Fence.jpgThe debate continues to rage between those who believe information security is purely a technical discipline and those who believe success must include both behavioral as well as technical components.  If you read my blogs, you already know I am a firm believer in the latter. 

 

Information security professionals typically deal with a complex ecosystem which includes technology and people.  Whereas computer systems follow rigid and clearly defined rules, people do not.  Purists tend to approach security problems by establishing a number of technology based controls.  This tact works well for electronic devices, but not so well for people.  These controls are most applicable in environments where actions are understood, limited in scope, and consistent.  Best suited to situations where specific inputs result in predictable outcomes.  People can be unpredictable ‘wild cards’, driven by individual motivations and bounded by few limitations.  We expect them to follow the rules based upon our version of ‘common sense’ even in the absence of proper training.  Technical controls can restrict some activities, but due to the tremendous latitude and flexibility, it is common for such barriers to be sidestepped by people without much thought or effort.  

 

We can see this play out in a number of related fields.  Take for example the thousands of new automobile drivers in California who hit the road every month.  These high risk teenage drivers push insurance rates up due to their historically elevated rate of accidents.

 

Currently, we employ a combination technical and behavioral approach to provide security for all drivers on the road.  The behavioral measures include mandatory drivers’ education, co-pilot experience, driver testing, financial investment, and both positive as well as negative social reinforcement. 

 

But what if we took a different approach and eliminated the behavioral controls in lieu of stronger and more comprehensive technical controls?  We could install more guard rails, speed bumps, stop signs, street lights, fix potholes and lower the speed limits on every street.  Every vehicle could be required to install top-speed and acceleration inhibitors, anti-lock brakes, high visibility lights, 8-way airbags, oversized sized mirrors, location tracking and collision detection systems, and be subject to yearly safety inspections.  A huge financial and resource expenditure to establish and sustain, but such technology would make both the roads and vehicles safer.

 

But to what result?  Because the most prevalent factor in accidents would remain unaddressed, the element of poor human judgment, I believe this strategy would not achieve the desired results.  In fact, I am confident the elimination of behavioral controls will greatly overwhelm all the benefits of the new technical controls, resulting in a skyrocketing accident rate.  In the end, technical controls cannot overcome poor decisions of drivers, and ultimately would fail to reduce accident rates, while incurring significantly higher costs.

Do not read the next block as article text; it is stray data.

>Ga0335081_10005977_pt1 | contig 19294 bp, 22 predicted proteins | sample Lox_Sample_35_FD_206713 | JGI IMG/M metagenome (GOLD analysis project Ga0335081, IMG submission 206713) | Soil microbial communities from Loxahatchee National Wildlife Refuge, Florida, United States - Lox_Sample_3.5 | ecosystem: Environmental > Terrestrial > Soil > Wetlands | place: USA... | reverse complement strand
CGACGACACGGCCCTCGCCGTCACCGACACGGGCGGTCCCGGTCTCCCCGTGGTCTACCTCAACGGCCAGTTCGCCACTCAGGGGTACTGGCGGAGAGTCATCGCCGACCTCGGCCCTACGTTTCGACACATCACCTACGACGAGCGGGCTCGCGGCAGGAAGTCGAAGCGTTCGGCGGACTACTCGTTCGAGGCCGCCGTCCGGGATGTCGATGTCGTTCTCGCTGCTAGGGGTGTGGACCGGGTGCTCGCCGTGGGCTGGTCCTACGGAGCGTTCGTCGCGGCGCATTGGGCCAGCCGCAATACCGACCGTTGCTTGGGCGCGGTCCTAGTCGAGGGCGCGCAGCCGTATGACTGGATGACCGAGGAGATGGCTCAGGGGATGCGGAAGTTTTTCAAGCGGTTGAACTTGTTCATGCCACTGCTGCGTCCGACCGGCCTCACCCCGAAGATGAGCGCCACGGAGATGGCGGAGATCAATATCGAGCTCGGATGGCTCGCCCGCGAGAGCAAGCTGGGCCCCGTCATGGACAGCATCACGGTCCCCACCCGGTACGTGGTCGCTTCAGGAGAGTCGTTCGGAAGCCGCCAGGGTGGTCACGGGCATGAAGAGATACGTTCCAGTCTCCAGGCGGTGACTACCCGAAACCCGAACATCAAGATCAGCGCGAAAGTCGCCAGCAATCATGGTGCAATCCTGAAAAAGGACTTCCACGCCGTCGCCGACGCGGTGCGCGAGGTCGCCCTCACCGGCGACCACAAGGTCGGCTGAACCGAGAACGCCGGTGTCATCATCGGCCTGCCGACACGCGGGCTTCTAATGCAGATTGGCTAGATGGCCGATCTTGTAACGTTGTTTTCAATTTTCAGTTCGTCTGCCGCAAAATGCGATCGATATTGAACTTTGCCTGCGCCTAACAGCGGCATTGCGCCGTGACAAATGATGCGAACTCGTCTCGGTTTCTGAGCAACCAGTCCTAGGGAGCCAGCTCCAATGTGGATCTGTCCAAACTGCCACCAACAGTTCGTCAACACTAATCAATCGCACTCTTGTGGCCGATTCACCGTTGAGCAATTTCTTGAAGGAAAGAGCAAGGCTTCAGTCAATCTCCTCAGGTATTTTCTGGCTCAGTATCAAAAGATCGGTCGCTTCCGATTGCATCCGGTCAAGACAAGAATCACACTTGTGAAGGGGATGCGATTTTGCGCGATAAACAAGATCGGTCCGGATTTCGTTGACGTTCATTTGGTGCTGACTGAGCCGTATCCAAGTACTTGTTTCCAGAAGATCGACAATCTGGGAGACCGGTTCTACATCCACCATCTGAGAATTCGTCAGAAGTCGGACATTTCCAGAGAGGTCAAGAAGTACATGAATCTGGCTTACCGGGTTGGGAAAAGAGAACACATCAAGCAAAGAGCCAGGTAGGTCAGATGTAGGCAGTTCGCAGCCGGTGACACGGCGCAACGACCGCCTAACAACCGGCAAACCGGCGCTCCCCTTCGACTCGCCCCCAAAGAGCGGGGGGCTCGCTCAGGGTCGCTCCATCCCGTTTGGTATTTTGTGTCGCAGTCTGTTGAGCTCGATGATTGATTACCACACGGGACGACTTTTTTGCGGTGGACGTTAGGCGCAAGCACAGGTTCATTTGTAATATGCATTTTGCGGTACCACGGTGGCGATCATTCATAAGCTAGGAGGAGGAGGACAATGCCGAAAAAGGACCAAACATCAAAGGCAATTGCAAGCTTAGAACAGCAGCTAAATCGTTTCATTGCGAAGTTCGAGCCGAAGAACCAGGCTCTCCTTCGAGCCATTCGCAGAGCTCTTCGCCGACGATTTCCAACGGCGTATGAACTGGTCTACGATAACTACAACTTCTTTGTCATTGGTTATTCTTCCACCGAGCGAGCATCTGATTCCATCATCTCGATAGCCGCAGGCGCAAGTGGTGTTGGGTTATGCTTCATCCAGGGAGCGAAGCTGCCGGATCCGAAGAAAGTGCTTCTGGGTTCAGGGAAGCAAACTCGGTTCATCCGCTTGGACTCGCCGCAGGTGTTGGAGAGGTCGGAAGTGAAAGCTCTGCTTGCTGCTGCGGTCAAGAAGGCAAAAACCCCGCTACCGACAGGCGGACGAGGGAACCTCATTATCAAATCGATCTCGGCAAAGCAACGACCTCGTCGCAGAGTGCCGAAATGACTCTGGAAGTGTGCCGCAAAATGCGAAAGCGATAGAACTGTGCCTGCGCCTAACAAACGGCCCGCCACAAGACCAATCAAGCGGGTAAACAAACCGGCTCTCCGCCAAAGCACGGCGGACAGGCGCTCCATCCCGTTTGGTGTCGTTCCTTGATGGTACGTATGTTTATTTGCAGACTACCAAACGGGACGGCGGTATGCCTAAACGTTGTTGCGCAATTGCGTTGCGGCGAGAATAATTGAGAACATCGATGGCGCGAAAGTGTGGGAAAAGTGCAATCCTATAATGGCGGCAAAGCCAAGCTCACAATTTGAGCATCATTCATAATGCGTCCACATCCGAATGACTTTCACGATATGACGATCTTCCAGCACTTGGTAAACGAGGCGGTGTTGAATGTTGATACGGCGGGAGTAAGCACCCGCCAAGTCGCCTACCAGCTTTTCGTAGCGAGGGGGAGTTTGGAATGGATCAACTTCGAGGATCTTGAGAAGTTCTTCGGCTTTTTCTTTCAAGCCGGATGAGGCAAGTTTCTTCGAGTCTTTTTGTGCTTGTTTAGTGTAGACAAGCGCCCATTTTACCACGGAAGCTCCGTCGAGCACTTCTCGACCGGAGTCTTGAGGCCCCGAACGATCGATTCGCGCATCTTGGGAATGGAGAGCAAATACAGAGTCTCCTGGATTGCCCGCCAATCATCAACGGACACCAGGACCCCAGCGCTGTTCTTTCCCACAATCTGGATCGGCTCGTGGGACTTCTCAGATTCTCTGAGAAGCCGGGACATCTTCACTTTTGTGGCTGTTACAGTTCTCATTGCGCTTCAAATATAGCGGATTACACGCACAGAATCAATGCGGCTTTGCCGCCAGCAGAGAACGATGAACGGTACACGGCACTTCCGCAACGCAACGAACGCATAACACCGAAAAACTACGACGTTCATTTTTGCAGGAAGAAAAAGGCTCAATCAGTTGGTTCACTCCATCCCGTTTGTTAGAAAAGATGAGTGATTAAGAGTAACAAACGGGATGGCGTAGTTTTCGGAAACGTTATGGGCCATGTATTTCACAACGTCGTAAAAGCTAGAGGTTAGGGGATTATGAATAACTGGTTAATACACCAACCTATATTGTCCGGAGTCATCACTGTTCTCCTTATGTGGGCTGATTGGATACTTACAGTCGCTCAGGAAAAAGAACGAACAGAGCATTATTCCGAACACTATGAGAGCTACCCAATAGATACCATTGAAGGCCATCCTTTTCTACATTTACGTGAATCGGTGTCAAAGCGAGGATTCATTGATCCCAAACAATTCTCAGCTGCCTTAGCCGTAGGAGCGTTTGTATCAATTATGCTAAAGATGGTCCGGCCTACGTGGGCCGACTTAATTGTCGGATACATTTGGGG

Instead, thankfully, the modern solution is to train and educate new drivers in addition to modest technical controls.  They still have the worst driving records, but it is far better than the alternative.  We should apply these concepts to the world of Information Security as well.  Reliance on only technical controls is not sufficient given the dependencies on people within the ecosystem.

 

I firmly believe success can only be accomplished with a combined effort of technological and behavior controls.  Only then can an optimal solution for security be achieved.

Social information is more valuable to cyber-attackers than you think. Social Media.jpg

Social media is experiencing explosive growth with millions of people worldwide opting to share and communicate personal and private information with acquaintances in the virtual online world.  But danger is lurking, growing, and gaining momentum from attackers who will seek to leverage this data in order to improve their success and commit more heinous acts.

 

Social sites are regularly targeted to harvest email addresses and for portals to inject malware onto vast numbers of systems.  But soon these repositories will be targeted for something more dangerous, the social data itself.  The ability to identify like-minded groups is a powerful targeting tool.

 

A combination of factors is contributing to a critical failure point.   The tidal wave of information being generated and aggregated by social networks, threat agents seeking to conduct better targeted attacks, and the ease in which data is available, will combine to improve the success of malicious attacks and change what types of acts are possible.